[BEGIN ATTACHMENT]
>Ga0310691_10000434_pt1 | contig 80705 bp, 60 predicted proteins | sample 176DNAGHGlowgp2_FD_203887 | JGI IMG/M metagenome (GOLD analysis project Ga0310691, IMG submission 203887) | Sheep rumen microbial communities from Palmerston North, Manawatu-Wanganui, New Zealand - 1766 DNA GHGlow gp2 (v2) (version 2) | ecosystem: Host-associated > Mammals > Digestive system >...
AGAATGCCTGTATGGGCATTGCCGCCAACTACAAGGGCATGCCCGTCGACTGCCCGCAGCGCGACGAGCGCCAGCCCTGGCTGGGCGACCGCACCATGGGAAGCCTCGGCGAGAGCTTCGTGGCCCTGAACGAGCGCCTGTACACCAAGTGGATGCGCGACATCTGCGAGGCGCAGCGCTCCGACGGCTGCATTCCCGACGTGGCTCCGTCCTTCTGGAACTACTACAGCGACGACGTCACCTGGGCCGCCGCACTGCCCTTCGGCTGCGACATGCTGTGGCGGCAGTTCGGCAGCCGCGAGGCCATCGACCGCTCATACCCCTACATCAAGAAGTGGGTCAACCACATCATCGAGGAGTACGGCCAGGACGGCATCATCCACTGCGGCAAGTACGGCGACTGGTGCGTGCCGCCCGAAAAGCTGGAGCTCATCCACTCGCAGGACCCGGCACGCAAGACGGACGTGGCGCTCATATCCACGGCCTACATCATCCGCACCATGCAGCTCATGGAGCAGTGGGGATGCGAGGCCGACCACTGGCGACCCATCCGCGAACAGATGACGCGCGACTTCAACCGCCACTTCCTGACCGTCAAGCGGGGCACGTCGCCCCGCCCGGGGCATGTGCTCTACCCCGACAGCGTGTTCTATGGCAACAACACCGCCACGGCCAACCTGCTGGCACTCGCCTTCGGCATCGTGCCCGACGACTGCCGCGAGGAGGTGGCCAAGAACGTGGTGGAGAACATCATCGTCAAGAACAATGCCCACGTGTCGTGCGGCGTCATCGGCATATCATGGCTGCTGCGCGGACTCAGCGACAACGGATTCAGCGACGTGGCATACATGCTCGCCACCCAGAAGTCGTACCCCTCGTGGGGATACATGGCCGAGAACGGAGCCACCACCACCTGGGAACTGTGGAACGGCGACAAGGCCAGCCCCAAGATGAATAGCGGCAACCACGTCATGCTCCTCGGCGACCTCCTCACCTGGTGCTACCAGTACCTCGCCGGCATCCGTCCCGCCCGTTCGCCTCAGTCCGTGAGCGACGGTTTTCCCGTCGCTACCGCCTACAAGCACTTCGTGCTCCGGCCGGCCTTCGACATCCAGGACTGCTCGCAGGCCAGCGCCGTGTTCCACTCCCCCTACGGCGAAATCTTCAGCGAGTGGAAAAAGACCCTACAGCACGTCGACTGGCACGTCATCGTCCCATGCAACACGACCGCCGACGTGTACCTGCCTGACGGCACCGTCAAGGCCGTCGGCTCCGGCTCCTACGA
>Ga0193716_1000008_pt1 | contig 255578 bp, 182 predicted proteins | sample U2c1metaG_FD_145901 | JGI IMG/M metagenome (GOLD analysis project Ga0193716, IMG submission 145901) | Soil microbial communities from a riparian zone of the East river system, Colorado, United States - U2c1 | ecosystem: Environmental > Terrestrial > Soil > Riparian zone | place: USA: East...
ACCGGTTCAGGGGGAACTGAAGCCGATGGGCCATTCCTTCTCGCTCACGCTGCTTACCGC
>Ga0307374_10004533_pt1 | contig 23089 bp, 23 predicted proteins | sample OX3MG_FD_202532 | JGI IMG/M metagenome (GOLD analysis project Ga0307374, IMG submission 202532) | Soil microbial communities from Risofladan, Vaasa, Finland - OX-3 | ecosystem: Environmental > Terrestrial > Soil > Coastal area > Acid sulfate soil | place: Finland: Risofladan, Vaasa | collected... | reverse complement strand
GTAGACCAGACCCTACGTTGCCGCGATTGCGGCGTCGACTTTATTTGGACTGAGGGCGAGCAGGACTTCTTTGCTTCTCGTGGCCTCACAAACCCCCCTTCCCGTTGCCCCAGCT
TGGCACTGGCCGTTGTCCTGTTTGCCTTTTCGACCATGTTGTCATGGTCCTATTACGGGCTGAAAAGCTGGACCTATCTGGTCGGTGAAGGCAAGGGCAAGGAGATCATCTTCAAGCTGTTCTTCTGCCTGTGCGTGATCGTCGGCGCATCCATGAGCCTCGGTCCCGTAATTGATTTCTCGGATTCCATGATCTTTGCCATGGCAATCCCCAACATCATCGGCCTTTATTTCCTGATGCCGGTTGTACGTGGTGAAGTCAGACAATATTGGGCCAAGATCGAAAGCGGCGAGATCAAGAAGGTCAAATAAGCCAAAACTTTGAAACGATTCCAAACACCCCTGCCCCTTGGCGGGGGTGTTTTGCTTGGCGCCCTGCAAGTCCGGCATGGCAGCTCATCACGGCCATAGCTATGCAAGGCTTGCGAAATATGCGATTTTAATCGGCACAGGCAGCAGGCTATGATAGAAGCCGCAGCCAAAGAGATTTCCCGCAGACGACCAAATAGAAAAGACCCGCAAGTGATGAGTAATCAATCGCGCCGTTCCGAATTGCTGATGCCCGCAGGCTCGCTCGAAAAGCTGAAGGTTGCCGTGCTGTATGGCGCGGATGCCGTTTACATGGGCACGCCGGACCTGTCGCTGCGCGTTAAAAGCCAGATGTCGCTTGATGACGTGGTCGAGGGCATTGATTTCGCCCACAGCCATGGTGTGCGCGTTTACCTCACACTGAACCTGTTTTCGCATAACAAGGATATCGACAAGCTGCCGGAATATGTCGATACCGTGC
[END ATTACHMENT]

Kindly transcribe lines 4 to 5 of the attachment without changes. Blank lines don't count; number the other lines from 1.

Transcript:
ACCGGTTCAGGGGGAACTGAAGCCGATGGGCCATTCCTTCTCGCTCACGCTGCTTACCGC
>Ga0307374_10004533_pt1 | contig 23089 bp, 23 predicted proteins | sample OX3MG_FD_202532 | JGI IMG/M metagenome (GOLD analysis project Ga0307374, IMG submission 202532) | Soil microbial communities from Risofladan, Vaasa, Finland - OX-3 | ecosystem: Environmental > Terrestrial > Soil > Coastal area > Acid sulfate soil | place: Finland: Risofladan, Vaasa | collected... | reverse complement strand